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Kyoto style dining in Japantown
by Amy Sherman on Dec 16, 2004
Imagine you are able to transport yourself to Japan in an instant. You climb weathered wooden stairs to a balcony where, though there is no sign in English, a sliding door opens to reveal a ten-seat bar and the glimpse of a kitchen. The traditionally dressed chef and his wife greet you warmly as you enter this windowless cocoon of a restaurant. Around you are seated only Japanese patrons and the menu is more of a list of suggestions than anything else. No fewer than 15 sakes in a wide range of styles and prices are available. Welcome to Kappa.
Kappa is located in Japantown and though directly above the landmark Denny's, it's not easy to find even with directions. The restaurant is "koryori" style that, depending upon your source, translates into English as old-fashioned, pub style, or small plate style. Your meal will likely be unique as the selections are based on seasonality and availability. The menu offers single portion dishes including savory meatballs, fish cakes, asparagus, shitake mushroom, blackskin pork, hirame usuzukuri--thinly sliced halibut presented sashimi style, and unagi--barbecued freshwater eel. Each dish costs anywhere from $6-$15, and $20 and up for sashimi, but it will take plenty of small dishes to make a meal. You can see how this can easily add up to an astronomical sum, but the prix-fixe meal is a reasonable $75 per person.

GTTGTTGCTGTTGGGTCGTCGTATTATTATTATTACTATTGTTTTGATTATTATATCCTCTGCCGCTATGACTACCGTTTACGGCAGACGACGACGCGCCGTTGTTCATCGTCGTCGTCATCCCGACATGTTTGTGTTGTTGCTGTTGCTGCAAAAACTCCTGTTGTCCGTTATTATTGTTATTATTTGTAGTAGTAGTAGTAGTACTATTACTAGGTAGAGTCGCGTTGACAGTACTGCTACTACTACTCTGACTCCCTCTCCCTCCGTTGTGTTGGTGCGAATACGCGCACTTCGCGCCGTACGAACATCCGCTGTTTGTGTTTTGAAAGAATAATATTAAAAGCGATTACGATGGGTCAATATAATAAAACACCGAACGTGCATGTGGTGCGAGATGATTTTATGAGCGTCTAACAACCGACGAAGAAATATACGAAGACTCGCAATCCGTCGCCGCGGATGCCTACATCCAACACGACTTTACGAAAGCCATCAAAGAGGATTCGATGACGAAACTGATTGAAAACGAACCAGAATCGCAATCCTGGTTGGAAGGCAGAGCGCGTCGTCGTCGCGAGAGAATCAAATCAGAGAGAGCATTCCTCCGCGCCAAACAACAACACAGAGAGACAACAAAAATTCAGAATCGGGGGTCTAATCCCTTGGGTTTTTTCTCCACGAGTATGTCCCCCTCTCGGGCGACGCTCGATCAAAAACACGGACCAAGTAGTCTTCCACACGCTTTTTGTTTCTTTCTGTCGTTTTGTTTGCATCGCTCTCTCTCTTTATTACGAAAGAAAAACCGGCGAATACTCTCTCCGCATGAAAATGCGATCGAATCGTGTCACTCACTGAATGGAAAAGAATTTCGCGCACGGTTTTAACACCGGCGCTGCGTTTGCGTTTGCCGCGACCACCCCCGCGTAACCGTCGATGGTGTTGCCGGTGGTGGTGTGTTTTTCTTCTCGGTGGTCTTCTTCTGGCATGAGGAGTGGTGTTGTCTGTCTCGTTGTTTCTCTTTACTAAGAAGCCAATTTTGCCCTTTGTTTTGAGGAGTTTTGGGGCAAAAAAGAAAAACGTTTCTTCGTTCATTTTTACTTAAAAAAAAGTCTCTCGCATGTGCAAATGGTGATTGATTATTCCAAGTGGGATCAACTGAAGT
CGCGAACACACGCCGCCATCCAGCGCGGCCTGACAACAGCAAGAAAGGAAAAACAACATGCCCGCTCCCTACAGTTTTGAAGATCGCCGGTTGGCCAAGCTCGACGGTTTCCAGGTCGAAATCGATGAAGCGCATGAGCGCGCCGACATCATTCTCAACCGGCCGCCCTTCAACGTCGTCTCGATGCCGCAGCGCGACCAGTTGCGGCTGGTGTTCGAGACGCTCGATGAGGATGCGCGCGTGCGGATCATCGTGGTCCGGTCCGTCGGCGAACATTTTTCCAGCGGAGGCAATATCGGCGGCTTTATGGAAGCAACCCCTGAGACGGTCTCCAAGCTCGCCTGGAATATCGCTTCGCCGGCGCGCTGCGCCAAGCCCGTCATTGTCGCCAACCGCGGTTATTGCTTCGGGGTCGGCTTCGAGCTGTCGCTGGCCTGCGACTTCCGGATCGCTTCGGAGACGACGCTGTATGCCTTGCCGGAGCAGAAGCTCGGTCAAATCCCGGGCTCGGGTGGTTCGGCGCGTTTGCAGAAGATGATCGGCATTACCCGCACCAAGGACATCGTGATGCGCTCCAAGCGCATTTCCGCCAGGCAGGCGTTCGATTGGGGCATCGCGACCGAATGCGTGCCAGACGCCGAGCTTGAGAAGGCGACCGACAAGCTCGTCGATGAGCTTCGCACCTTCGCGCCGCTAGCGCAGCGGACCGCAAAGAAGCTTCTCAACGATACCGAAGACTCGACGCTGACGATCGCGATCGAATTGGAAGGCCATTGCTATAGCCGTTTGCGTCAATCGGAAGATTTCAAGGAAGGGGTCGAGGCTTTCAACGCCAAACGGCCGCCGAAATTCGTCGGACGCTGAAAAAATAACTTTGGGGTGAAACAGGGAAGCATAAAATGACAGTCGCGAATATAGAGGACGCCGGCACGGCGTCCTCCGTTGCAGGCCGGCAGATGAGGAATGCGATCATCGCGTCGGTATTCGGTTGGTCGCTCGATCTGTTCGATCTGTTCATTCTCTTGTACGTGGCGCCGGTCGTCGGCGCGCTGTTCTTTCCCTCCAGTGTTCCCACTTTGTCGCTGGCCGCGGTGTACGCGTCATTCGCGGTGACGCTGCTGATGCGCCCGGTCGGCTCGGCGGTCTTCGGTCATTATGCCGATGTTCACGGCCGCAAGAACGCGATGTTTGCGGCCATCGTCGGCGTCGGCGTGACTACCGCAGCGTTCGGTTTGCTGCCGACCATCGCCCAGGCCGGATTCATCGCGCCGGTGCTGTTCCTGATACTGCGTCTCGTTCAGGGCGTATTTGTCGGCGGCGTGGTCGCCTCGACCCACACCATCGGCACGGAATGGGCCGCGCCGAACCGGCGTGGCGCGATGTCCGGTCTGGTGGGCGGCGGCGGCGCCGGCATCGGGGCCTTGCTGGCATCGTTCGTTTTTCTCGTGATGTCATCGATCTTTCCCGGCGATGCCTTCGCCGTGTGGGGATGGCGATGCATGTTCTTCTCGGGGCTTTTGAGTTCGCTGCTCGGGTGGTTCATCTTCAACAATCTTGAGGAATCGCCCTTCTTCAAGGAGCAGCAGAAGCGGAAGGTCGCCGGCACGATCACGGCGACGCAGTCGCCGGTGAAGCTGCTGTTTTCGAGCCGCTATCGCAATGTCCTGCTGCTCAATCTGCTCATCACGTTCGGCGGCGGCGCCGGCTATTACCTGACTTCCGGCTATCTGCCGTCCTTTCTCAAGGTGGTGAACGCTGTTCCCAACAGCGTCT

The fixed price meal is the house suggestion for first-time diners; on a recent visit it included nine courses. The meal begins with a small mound of monkfish liver with various garnishes and a spicy ponzu-type sauce. Next a juicy bamboo root with a green creamy pepper miso, after this comes a warm custard-like cube of homemade egg tofu with a crab and lime zest garnish. One plate comes looking like a horizon, with large thin piquant slices of red and white pickled turnips from Kyoto. One of the highlights of the meal is to-die-for sashimi- the kind that melts in your mouth. The selection includes one slice of hamachi, two slices of tuna belly, pale and glistening, a slice of clam, and the sweetest freshest uni ever, all served with fresh ground wasabi, not the ubiquitous bright green reconstituted powder you find in most Japanese restaurants.
Another plate is of assorted single bites that includes asparagus in a thick sesame paste, surimi wrapped in paper-thin slices of daikon, homemade unagi sticky with barbecue glaze and complemented by a fresh shiso leaf, a grilled scallop with red miso, a large poached shrimp in a cold creamy sauce and a mini piece of mochi stuffed with red bean paste.
The last few dishes are heartier, for example, a piece of sake-marinated, grilled rock cod and three fried treats- a panko encrusted piece of halibut, a sweet fish cake and a breaded shitake mushroom stuffed with shrimp paste. For dessert there was some agar, red bean paste and green tea ice cream and cups of green teas.
For a trip to Japan without leaving the City you can't do any better than an evening spent at Kappa. Perhaps because the restaurant is so small the service is just like you'll find in Japan, attentive and outstanding. But with only ten seats, you'll want to make reservations.
Call for reservations after 4:30pm, even the answering machine message is mostly in Japanese!
by Amy Sherman on Dec 16, 2004